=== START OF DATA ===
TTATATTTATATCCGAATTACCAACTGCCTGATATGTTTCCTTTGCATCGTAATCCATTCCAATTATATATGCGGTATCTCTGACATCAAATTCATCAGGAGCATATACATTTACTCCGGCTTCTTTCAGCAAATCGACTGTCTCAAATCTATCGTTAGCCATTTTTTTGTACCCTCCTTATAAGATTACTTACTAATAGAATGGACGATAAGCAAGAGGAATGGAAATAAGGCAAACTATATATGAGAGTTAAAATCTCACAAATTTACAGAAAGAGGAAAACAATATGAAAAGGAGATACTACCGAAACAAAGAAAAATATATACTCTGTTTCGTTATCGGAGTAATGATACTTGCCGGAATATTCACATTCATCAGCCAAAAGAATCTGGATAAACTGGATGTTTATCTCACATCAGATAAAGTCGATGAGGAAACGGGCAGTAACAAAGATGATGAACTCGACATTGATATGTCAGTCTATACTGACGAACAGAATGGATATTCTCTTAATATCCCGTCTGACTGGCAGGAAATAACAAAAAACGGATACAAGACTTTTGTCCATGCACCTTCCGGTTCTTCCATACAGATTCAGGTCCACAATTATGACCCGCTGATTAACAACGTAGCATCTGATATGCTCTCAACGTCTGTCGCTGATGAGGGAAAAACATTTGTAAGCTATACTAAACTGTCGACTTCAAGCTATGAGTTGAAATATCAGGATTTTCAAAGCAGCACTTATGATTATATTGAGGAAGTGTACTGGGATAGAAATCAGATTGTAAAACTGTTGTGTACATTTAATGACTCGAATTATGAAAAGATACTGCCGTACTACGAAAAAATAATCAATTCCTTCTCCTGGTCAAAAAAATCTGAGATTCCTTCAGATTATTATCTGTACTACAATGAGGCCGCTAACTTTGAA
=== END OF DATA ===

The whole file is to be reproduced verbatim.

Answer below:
TTATATTTATATCCGAATTACCAACTGCCTGATATGTTTCCTTTGCATCGTAATCCATTCCAATTATATATGCGGTATCTCTGACATCAAATTCATCAGGAGCATATACATTTACTCCGGCTTCTTTCAGCAAATCGACTGTCTCAAATCTATCGTTAGCCATTTTTTTGTACCCTCCTTATAAGATTACTTACTAATAGAATGGACGATAAGCAAGAGGAATGGAAATAAGGCAAACTATATATGAGAGTTAAAATCTCACAAATTTACAGAAAGAGGAAAACAATATGAAAAGGAGATACTACCGAAACAAAGAAAAATATATACTCTGTTTCGTTATCGGAGTAATGATACTTGCCGGAATATTCACATTCATCAGCCAAAAGAATCTGGATAAACTGGATGTTTATCTCACATCAGATAAAGTCGATGAGGAAACGGGCAGTAACAAAGATGATGAACTCGACATTGATATGTCAGTCTATACTGACGAACAGAATGGATATTCTCTTAATATCCCGTCTGACTGGCAGGAAATAACAAAAAACGGATACAAGACTTTTGTCCATGCACCTTCCGGTTCTTCCATACAGATTCAGGTCCACAATTATGACCCGCTGATTAACAACGTAGCATCTGATATGCTCTCAACGTCTGTCGCTGATGAGGGAAAAACATTTGTAAGCTATACTAAACTGTCGACTTCAAGCTATGAGTTGAAATATCAGGATTTTCAAAGCAGCACTTATGATTATATTGAGGAAGTGTACTGGGATAGAAATCAGATTGTAAAACTGTTGTGTACATTTAATGACTCGAATTATGAAAAGATACTGCCGTACTACGAAAAAATAATCAATTCCTTCTCCTGGTCAAAAAAATCTGAGATTCCTTCAGATTATTATCTGTACTACAATGAGGCCGCTAACTTTGAA